USDA's Joint Ag Weather Facility says on the Plains, a little light rain is falling across southeastern Colorado and southern Kansas. Elsewhere, cool, dry weather prevails, USDA adds. Freezes were noted this morning as far south as northern Kansas, while temperatures dipped below 20°F in parts of the Dakotas, according to USDA.
In the West, USDA reports unusual spring warmth is starting to spread eastward from California and the Great Basin. "Today’s high temperatures will top 90°F in the Desert Southwest," USDA details. Cool weather lingers, however, in the Rockies and Pacific Northwest. Showers accompany the cool conditions in the Northwest, USDA continues.
In the Corn Belt, NWS frost and freeze warnings are in effect early today in parts of the middle Ohio Valley. "Farther north, late-season snow continues to accumulate in portions of the upper Great Lakes region," USDA reports. Throughout the Midwest, cool weather is limiting spring fieldwork, USDA continues.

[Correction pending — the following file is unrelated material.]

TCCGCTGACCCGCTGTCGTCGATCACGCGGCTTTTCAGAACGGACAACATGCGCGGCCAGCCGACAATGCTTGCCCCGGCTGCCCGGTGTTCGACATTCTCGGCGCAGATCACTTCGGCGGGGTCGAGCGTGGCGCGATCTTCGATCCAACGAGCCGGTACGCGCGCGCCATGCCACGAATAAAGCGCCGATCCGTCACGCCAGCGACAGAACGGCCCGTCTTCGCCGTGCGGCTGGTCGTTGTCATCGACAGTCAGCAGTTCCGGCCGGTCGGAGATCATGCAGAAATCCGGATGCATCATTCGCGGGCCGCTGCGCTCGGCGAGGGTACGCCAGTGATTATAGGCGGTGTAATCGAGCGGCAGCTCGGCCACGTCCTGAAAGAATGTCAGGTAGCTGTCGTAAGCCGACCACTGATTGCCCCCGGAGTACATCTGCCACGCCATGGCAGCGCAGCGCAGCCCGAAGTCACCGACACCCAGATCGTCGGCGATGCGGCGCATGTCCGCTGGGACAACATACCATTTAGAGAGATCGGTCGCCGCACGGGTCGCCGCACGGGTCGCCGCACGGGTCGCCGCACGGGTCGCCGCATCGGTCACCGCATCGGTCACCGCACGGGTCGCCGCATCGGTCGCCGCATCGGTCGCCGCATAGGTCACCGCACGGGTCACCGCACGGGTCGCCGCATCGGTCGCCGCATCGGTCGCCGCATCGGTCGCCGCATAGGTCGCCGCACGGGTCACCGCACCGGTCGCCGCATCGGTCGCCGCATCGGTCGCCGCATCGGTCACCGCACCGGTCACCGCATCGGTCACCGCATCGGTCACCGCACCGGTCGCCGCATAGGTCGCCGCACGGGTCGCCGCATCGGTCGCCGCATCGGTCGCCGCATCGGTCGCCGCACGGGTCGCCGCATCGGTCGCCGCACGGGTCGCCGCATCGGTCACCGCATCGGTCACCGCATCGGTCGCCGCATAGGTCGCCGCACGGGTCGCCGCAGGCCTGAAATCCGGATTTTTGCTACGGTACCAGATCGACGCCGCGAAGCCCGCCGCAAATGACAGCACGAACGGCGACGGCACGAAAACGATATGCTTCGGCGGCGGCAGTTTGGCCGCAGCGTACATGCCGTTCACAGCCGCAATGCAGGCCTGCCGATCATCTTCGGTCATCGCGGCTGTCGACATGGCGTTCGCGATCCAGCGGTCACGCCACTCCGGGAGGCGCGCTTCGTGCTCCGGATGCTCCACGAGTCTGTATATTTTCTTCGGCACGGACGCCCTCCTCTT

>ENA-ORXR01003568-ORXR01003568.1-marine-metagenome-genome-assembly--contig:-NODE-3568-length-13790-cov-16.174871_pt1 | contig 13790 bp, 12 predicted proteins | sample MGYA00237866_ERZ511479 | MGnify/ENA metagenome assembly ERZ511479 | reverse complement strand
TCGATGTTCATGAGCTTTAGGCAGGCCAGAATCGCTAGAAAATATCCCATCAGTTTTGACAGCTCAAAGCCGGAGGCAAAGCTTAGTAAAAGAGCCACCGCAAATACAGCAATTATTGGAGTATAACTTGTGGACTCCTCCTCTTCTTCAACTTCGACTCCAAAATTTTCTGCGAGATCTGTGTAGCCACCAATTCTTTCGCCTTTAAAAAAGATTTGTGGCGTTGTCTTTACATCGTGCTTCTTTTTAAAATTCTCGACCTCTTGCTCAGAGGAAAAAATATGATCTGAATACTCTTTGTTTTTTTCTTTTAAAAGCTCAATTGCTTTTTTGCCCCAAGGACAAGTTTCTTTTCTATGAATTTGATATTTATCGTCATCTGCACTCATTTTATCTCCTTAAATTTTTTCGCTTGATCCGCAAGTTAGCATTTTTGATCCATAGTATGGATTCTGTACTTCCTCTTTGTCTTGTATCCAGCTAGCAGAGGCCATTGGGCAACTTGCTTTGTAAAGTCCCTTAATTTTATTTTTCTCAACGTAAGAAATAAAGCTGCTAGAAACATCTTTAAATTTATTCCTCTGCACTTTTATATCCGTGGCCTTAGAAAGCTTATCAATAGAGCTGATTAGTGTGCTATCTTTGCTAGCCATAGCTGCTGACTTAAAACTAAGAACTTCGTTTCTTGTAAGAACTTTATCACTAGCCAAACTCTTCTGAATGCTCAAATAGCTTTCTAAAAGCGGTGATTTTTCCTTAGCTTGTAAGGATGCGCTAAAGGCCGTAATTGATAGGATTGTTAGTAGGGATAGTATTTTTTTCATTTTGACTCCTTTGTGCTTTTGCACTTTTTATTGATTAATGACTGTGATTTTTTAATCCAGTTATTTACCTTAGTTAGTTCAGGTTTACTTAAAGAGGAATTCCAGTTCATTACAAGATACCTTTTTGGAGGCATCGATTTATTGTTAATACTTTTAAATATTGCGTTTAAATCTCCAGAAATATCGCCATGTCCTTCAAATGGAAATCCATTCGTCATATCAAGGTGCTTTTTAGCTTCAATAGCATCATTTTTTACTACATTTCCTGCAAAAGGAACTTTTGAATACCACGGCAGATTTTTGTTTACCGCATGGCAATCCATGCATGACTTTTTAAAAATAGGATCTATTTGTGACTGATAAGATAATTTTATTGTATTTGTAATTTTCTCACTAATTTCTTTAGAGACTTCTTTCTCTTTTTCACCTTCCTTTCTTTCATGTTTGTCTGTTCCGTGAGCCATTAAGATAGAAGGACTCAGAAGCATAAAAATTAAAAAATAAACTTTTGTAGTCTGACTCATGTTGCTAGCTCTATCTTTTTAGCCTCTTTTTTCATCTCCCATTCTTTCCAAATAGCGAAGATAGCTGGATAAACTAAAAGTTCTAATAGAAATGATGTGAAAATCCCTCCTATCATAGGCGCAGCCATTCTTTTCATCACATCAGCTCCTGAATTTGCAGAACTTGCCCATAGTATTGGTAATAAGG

In the South, USDA says NWS frost and freeze warnings are in effect early today across eastern portions of Tennessee and Kentucky, upstate sections of the Carolinas, much of Virginia and northeastern Georgia. "Cold weather continues to threaten a variety of commodities, including fruits, emerged summer crops, and heading winter grains," USDA reports. However, crop development is generally behind schedule due to cooler-than-normal spring weather, according to USDA.
In its outlook, USDA says for the remainder of the week, significant precipitation will be mainly confined to the Southeast and Northwest. "Rainfall could reach 2 to 4 inches in the eastern Gulf Coast region and along the southern Atlantic Coast, while similar amounts can be expected west of the Cascades," USDA elaborates. During the weekend, USDA explains a developing storm will produce widespread, generally light precipitation across the Plains and upper Midwest. "Precipitation could locally top an inch from the southern Plains to the Great Lakes region," USDA details. Meanwhile, warmth will expand eastward, resulting in near- to above-normal temperatures nationwide by early next week, USDA continues.